Can coders code?
When I was looking for a simple programming task that I can use to evaluate candidates, I had the following criteria in mind:
- solvable within 10 min
- does not require obscure algorithmic knowledge
- has potential for further discussion
- not language specific
I went through my list of simple problems (I only considered the easy ones) and I stumbled across Pairs. I instantly realized, that it is the perfect question. There is a brute force solution, the specification can be expanded, we can talk about sorting, hashing, hash collisions, Big-O notation and cases when the input does not fit in memory. Even Bloom Filters are a viable topic of discussion.
My first interview was planned and I was thrilled. I would use the challenge and it would be great! The first three candidates I exposed to the task failed horribly. They could not implement the brute force solution O(n^2) without bugs in the code. I was horrified. Is the industry really this bad? Can programmers really not program?
In the last 3 years I used this little coding task in almost 50 interviews and the failure rate is alarming. Only two people managed to solve it flawlessly. They both accepted the offer and I have been thrilled to work with them ever since. There have been others that got stuck in the weeds but nevertheless showed an ability to think. Kudos to those! I will expand on the definition of flawlessly below.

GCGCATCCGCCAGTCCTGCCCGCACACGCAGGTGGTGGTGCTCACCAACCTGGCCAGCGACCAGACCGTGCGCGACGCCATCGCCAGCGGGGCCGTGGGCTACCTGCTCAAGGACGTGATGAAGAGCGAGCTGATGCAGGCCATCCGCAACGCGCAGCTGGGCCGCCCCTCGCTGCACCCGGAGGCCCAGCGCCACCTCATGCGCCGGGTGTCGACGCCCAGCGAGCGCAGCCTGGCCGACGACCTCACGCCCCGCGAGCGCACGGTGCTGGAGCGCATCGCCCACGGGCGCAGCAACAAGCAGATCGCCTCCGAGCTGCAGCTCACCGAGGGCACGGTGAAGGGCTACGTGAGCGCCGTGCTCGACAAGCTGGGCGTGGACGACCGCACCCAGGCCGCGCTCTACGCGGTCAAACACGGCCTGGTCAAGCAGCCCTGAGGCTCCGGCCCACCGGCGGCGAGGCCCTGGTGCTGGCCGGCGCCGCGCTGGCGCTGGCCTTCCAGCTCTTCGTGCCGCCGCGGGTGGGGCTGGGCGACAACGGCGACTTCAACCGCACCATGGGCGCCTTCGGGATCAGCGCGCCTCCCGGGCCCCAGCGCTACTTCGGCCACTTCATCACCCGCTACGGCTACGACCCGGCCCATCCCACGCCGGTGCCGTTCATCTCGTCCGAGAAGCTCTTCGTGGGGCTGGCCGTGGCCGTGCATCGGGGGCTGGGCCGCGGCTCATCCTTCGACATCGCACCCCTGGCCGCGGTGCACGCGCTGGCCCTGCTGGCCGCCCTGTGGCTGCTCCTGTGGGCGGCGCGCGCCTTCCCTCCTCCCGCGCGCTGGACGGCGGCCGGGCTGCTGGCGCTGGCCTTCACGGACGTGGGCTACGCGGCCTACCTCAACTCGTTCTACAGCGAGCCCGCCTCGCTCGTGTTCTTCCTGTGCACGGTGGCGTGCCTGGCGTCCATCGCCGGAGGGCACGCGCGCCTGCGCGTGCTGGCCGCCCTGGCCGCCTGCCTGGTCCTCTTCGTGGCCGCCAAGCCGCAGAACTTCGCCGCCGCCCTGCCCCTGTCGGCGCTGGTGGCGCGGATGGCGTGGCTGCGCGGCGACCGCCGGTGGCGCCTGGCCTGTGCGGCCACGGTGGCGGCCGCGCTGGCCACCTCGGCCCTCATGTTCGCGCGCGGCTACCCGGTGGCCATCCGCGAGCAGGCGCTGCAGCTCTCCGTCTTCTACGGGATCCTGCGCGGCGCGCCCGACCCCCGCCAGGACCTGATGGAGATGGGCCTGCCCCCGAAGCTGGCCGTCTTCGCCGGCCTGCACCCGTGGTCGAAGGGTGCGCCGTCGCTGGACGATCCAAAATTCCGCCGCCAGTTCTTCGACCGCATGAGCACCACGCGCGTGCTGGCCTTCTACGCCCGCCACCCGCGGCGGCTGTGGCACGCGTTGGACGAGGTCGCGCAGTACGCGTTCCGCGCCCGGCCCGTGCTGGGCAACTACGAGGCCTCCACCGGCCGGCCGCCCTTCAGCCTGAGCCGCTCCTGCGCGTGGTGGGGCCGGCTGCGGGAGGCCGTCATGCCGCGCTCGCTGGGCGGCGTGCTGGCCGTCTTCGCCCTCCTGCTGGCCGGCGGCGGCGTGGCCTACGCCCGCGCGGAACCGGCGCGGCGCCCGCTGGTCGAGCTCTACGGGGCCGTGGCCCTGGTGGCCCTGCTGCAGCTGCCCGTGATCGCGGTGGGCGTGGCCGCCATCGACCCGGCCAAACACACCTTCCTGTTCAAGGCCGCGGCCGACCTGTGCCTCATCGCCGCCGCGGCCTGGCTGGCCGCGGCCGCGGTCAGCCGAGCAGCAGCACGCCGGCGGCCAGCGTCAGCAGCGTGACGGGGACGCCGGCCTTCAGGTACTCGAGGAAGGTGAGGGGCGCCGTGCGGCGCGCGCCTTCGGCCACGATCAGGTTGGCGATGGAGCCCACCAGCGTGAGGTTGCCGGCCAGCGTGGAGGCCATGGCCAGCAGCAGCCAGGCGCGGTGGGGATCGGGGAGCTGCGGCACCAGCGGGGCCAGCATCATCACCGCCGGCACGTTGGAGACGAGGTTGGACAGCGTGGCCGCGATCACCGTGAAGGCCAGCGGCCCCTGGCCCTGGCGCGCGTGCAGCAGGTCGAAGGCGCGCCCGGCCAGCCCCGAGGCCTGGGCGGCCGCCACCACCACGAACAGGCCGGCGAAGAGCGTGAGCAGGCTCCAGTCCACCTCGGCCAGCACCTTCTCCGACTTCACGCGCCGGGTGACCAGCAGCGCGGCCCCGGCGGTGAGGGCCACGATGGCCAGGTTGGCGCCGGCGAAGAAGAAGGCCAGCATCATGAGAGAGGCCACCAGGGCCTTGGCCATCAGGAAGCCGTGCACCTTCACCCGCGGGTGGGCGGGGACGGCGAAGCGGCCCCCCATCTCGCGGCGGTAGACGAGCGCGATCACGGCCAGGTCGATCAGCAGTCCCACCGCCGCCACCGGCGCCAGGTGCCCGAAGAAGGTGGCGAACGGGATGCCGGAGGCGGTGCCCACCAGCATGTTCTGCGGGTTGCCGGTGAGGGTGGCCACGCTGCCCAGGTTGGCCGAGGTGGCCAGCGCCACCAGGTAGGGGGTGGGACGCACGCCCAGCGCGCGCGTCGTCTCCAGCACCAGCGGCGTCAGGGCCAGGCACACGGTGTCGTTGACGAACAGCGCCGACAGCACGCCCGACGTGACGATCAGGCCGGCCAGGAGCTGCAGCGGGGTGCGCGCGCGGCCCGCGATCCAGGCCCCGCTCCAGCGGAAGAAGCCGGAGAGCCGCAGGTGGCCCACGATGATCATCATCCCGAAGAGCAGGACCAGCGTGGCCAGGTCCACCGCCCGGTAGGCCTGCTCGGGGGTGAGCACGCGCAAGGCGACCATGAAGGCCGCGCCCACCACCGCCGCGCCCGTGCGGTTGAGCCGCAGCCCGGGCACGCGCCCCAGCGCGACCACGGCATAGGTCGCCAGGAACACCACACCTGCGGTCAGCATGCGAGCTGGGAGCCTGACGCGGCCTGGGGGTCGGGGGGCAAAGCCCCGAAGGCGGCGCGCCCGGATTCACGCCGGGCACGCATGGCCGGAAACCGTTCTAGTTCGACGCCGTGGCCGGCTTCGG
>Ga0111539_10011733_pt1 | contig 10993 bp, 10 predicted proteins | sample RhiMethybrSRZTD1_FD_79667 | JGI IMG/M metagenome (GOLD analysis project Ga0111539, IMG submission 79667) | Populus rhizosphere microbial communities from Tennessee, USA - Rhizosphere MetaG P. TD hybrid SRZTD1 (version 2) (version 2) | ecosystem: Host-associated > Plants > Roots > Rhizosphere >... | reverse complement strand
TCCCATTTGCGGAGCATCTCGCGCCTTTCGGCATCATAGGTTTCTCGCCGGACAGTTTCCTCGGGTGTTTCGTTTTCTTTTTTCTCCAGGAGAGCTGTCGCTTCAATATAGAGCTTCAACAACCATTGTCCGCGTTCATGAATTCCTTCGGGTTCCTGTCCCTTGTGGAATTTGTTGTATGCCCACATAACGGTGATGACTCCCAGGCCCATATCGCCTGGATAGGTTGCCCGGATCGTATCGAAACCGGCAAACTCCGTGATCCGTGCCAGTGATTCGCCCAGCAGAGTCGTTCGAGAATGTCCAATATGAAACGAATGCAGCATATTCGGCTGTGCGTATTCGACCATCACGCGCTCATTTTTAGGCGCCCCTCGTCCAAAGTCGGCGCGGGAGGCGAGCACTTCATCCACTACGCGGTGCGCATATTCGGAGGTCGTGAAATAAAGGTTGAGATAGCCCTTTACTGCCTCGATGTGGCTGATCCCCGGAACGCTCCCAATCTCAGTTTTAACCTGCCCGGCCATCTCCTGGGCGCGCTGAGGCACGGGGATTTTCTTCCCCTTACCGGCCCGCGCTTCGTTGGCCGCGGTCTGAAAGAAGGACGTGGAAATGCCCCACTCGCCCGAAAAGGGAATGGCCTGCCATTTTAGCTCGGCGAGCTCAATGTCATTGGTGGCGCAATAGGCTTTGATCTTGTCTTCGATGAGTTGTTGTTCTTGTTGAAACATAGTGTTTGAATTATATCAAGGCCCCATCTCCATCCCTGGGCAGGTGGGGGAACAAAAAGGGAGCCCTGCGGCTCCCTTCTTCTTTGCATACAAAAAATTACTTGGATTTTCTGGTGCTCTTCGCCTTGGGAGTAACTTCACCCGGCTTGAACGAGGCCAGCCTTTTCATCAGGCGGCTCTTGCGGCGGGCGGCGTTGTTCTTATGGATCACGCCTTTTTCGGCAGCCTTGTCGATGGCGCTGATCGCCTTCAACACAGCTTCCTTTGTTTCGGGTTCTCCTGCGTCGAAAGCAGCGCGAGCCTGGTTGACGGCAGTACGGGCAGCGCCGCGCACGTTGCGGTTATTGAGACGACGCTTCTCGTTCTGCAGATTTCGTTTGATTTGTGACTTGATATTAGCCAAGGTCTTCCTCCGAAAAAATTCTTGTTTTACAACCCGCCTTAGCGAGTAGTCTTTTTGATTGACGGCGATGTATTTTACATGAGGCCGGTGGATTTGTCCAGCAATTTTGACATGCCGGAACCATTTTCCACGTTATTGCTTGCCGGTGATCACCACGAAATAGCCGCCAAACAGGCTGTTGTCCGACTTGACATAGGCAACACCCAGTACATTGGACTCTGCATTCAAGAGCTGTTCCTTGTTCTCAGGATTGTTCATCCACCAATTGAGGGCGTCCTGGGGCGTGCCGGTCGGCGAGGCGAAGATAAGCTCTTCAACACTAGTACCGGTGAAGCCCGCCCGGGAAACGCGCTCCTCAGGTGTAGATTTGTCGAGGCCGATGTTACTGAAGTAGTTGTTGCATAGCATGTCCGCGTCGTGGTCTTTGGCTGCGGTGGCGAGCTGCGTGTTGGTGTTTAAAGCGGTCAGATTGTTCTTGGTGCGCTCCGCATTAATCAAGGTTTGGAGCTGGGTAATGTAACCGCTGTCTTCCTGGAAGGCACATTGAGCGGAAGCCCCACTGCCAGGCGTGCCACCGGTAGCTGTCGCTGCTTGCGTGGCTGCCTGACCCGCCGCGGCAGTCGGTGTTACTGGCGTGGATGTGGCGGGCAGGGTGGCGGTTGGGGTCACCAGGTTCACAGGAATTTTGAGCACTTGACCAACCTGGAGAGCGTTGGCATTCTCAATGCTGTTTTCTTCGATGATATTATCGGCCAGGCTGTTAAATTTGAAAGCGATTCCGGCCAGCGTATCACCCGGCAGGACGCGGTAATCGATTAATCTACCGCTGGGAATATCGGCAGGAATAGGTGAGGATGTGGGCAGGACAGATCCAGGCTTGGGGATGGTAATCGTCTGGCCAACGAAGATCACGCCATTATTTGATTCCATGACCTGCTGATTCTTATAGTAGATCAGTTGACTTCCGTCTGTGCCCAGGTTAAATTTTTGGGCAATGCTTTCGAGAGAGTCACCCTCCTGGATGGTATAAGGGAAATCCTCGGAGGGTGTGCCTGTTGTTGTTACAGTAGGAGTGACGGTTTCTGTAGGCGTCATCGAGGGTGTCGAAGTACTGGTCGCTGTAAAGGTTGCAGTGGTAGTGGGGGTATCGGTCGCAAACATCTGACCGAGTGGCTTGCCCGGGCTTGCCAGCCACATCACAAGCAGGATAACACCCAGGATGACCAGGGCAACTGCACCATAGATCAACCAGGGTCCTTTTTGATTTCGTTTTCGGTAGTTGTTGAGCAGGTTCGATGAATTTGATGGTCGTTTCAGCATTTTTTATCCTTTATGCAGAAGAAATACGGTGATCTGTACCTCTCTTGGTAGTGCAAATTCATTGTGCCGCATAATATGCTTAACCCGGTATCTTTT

I adjust the -pass- criteria accordingly to the person’s experience (people who graduated a long time ago might not remember what Big-O is), title (did they code in the last job?), future job duties (are they supposed to code?) and the prowess with which they claim that they know how to program. Support engineers that have had limited exposure to python and shell are fine with something that resembles code. People that have been in the industry for a decade better be ready to go through at least 3 iterations of increasing complexity.
Before reading on, I suggest that you go and solve that challenge. I will wait….
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